There are so many reasons to eat your greens, but you may be able to add this to the list: eating your greens may help fight “the blues.”†
That’s right. Frequently consuming your veggies (and your fruits)—including the green ones, all organic—may boost your mental outlook and mood.† The findings of a study indicate that it doesn’t take a huge increase in consumption, either. Researchers found that increasing your veggie and fruit intake to just three or more times per week can help, although most of us could use even more than that because we don’t typically get enough veggies and fruits in our diets.
It was a 2012 study that focused on eliminating more animal products from the diet—leaning towards a more plant-based diet—and increasing vegetable and fruit intake. The scientists believed that those on plant-based diets had better moods, mostly due to the intake of a class of phytonutrients in plants that can cross the blood-brain barrier to support a healthy mood. The review of this study, published in the journal Nutritional Neuroscience, suggests that increasing dietary intake of fruits and vegetables “may present a noninvasive natural and inexpensive therapeutic means to support a healthy brain.”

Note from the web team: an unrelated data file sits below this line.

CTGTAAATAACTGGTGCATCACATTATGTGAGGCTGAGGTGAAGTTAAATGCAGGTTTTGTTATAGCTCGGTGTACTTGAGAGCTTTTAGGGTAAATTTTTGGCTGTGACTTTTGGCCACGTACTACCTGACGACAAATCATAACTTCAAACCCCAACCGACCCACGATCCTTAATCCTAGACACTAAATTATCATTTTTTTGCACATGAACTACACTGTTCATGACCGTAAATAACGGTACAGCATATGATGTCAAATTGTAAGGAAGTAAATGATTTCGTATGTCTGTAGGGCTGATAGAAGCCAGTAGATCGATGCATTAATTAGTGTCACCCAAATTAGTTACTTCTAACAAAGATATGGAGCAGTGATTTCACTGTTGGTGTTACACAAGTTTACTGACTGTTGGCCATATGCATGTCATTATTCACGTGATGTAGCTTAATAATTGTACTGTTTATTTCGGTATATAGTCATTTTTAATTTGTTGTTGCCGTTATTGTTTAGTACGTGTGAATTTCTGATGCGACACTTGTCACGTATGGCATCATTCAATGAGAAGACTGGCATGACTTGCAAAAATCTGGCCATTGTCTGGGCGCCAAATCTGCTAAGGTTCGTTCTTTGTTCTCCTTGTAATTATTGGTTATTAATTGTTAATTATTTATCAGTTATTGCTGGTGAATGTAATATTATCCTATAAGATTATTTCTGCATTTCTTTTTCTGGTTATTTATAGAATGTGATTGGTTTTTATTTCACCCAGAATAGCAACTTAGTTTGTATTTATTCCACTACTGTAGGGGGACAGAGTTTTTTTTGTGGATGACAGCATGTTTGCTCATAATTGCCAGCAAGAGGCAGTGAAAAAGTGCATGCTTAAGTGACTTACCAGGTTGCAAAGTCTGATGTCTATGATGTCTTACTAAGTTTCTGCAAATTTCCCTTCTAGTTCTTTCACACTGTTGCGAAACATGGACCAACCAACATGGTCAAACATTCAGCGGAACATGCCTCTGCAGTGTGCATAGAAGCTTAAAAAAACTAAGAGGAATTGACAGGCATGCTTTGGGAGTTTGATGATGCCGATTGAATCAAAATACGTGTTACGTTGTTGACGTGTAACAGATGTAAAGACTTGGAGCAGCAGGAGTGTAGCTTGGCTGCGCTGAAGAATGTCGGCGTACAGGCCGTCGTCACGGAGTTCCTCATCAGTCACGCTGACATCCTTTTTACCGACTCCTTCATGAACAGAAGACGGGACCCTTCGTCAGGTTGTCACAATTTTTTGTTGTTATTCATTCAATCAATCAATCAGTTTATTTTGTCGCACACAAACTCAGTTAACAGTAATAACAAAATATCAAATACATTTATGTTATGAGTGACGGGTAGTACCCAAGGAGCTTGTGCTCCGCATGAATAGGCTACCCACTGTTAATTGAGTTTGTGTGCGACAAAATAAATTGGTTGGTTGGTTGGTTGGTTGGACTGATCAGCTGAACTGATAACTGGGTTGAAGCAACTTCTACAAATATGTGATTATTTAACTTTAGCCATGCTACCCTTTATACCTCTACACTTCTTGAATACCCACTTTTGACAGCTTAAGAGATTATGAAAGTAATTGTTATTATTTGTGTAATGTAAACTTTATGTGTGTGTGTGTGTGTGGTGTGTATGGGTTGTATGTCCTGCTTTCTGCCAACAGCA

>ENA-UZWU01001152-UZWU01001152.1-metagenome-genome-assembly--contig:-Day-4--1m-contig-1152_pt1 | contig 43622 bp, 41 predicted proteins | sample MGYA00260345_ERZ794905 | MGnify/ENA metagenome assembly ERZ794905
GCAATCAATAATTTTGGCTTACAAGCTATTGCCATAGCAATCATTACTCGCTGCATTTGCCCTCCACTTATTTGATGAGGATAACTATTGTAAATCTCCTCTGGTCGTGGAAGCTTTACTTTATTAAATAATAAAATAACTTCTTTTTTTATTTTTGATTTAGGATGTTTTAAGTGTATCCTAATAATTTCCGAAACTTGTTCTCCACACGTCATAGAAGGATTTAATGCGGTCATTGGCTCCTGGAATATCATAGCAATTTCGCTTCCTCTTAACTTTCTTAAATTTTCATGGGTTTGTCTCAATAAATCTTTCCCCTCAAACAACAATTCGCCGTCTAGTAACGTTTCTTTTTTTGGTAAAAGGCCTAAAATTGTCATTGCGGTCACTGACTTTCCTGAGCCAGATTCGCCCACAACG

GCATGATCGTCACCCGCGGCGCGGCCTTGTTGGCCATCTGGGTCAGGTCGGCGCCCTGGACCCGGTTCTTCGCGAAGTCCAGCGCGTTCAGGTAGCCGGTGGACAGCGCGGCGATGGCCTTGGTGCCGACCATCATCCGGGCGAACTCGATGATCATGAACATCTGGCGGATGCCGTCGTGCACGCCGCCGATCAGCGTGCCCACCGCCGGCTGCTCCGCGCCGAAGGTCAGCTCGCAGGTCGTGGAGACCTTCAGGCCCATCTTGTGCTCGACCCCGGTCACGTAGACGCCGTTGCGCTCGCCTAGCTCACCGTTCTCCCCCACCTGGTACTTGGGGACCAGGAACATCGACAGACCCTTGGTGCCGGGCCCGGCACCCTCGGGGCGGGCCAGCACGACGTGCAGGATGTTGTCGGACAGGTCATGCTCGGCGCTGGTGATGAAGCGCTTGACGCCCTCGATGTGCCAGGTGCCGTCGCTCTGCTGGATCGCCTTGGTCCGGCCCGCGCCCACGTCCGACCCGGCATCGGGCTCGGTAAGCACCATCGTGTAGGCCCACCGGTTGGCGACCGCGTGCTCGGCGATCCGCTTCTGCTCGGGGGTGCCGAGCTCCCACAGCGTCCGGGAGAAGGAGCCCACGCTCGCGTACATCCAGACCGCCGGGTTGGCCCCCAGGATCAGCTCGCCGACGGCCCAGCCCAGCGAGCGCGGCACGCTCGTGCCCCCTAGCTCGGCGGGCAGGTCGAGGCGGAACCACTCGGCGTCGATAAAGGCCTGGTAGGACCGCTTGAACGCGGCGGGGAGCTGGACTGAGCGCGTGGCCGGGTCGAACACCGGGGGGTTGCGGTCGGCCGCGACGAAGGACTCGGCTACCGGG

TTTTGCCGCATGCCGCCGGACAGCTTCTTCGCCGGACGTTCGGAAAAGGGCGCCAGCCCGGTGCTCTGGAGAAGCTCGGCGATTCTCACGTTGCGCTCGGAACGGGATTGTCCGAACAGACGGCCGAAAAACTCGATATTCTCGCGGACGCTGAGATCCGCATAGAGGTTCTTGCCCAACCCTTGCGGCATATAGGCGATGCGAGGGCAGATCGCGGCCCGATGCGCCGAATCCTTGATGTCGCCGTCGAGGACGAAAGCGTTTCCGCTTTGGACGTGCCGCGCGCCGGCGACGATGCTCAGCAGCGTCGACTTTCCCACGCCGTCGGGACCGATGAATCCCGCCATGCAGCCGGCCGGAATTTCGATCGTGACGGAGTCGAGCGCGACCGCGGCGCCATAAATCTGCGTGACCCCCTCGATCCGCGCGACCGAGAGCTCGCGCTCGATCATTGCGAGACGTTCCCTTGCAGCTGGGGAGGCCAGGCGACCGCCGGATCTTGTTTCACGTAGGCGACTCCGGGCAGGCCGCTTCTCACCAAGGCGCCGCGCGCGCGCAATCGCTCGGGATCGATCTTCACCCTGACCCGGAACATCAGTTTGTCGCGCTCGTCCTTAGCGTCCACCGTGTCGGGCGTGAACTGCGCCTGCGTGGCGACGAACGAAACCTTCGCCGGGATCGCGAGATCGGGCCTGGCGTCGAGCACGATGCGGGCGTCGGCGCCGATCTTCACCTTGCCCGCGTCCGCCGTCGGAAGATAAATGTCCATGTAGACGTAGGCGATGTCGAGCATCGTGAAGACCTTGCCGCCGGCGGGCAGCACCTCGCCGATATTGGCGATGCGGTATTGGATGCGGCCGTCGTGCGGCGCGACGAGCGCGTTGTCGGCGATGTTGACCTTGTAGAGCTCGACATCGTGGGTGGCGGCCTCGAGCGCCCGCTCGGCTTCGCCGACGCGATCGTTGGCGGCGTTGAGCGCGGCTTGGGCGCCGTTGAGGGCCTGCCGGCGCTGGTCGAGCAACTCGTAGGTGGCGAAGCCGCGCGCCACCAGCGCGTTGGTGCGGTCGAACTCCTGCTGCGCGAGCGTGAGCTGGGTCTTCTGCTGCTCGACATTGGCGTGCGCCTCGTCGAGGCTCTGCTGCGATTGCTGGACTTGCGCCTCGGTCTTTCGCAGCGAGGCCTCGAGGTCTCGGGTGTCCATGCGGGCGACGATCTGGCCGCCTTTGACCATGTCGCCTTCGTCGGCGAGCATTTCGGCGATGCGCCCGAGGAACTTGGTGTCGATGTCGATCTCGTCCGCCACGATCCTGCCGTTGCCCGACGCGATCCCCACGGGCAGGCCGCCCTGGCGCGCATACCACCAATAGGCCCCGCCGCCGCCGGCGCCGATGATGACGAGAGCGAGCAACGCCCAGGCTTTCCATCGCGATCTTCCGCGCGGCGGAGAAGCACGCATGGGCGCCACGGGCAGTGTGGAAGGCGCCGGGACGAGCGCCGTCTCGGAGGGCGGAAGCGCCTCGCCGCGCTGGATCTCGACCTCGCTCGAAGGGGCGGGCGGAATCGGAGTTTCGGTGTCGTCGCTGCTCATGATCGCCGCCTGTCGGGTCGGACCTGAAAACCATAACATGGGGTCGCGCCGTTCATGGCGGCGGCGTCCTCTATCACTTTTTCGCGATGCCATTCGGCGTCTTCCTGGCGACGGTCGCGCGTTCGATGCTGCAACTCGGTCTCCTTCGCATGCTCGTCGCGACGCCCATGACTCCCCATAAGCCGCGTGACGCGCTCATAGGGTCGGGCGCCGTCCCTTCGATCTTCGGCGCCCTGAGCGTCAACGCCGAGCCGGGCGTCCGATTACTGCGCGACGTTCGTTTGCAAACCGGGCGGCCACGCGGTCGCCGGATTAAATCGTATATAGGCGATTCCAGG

How cool is that?
There’s more, though. The frequent consumption of veggies appears to cut a person’s odds of getting depression by more than half—60 percent, to be exact—according to the researchers’ findings.†
There are a whole lot of technicalities as to why greens consumption may help fight the blues, but here’s a long story short: an enzyme called monoamine oxidase seems to be elevated in those who are depressed, and it's a “neurotransmitter-eating enzyme” that can lead to depression.
The standard way of addressing having too much of this enzyme, monamine oxidase, has been and frequently is through drugs—tricyclic antidepressants and even more risky ones, which are monoamine oxidase inhibitors. Monoamine oxidase inhibitors are often seen as drugs of last resort because of their serious side effects.
That’s why veggies and fruits may be so powerful for mental health and mood. They appear to inhibit this enzyme—monoamine oxidase—so that it doesn’t do the damage to the brain.† Some of the veggies and fruits that have those brain-supporting phytonutrients are kale, apples, berries, grapes and onions. Green tea contains them as well.
So, go ahead and up your veggie and fruit intake. You—and your brain—may glean the benefits!
†These statements have not been evaluated by the Food and Drug Administration.
These products are not intended to diagnose, treat, cure, or prevent any disease.